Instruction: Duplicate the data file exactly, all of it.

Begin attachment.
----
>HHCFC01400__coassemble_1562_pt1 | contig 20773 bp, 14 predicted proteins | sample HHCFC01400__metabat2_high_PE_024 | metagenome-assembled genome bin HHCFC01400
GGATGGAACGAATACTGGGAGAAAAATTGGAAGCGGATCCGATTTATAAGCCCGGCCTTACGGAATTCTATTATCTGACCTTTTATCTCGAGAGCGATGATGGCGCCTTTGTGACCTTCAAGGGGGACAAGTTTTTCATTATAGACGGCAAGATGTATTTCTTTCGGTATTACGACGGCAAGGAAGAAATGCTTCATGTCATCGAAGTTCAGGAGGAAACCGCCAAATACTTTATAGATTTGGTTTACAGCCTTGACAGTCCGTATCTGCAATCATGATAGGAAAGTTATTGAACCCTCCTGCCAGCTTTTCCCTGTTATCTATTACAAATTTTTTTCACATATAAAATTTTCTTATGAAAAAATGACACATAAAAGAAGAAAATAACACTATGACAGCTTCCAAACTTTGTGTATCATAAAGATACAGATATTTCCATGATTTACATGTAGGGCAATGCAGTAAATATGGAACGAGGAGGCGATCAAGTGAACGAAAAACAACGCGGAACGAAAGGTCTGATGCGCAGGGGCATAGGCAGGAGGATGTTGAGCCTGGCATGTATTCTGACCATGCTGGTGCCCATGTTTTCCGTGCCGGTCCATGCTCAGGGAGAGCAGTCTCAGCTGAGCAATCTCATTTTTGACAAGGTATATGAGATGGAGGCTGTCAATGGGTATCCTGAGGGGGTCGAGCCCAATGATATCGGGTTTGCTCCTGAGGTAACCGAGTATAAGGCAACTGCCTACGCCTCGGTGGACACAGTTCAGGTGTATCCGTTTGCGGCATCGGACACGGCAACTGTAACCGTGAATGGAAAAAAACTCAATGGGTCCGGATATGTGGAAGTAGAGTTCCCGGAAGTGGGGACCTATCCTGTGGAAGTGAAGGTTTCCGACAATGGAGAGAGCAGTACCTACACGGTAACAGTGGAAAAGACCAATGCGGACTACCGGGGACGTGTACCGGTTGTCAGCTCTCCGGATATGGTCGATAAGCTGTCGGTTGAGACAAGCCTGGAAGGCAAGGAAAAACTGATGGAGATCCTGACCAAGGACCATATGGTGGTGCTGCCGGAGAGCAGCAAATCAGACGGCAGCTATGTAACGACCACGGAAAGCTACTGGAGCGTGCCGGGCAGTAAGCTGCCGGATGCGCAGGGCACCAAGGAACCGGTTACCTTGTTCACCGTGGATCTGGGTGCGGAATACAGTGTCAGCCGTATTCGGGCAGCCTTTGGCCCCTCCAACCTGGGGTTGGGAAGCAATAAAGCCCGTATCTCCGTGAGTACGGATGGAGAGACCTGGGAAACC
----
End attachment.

>HHCFC01400__coassemble_1562_pt1 | contig 20773 bp, 14 predicted proteins | sample HHCFC01400__metabat2_high_PE_024 | metagenome-assembled genome bin HHCFC01400
GGATGGAACGAATACTGGGAGAAAAATTGGAAGCGGATCCGATTTATAAGCCCGGCCTTACGGAATTCTATTATCTGACCTTTTATCTCGAGAGCGATGATGGCGCCTTTGTGACCTTCAAGGGGGACAAGTTTTTCATTATAGACGGCAAGATGTATTTCTTTCGGTATTACGACGGCAAGGAAGAAATGCTTCATGTCATCGAAGTTCAGGAGGAAACCGCCAAATACTTTATAGATTTGGTTTACAGCCTTGACAGTCCGTATCTGCAATCATGATAGGAAAGTTATTGAACCCTCCTGCCAGCTTTTCCCTGTTATCTATTACAAATTTTTTTCACATATAAAATTTTCTTATGAAAAAATGACACATAAAAGAAGAAAATAACACTATGACAGCTTCCAAACTTTGTGTATCATAAAGATACAGATATTTCCATGATTTACATGTAGGGCAATGCAGTAAATATGGAACGAGGAGGCGATCAAGTGAACGAAAAACAACGCGGAACGAAAGGTCTGATGCGCAGGGGCATAGGCAGGAGGATGTTGAGCCTGGCATGTATTCTGACCATGCTGGTGCCCATGTTTTCCGTGCCGGTCCATGCTCAGGGAGAGCAGTCTCAGCTGAGCAATCTCATTTTTGACAAGGTATATGAGATGGAGGCTGTCAATGGGTATCCTGAGGGGGTCGAGCCCAATGATATCGGGTTTGCTCCTGAGGTAACCGAGTATAAGGCAACTGCCTACGCCTCGGTGGACACAGTTCAGGTGTATCCGTTTGCGGCATCGGACACGGCAACTGTAACCGTGAATGGAAAAAAACTCAATGGGTCCGGATATGTGGAAGTAGAGTTCCCGGAAGTGGGGACCTATCCTGTGGAAGTGAAGGTTTCCGACAATGGAGAGAGCAGTACCTACACGGTAACAGTGGAAAAGACCAATGCGGACTACCGGGGACGTGTACCGGTTGTCAGCTCTCCGGATATGGTCGATAAGCTGTCGGTTGAGACAAGCCTGGAAGGCAAGGAAAAACTGATGGAGATCCTGACCAAGGACCATATGGTGGTGCTGCCGGAGAGCAGCAAATCAGACGGCAGCTATGTAACGACCACGGAAAGCTACTGGAGCGTGCCGGGCAGTAAGCTGCCGGATGCGCAGGGCACCAAGGAACCGGTTACCTTGTTCACCGTGGATCTGGGTGCGGAATACAGTGTCAGCCGTATTCGGGCAGCCTTTGGCCCCTCCAACCTGGGGTTGGGAAGCAATAAAGCCCGTATCTCCGTGAGTACGGATGGAGAGACCTGGGAAACC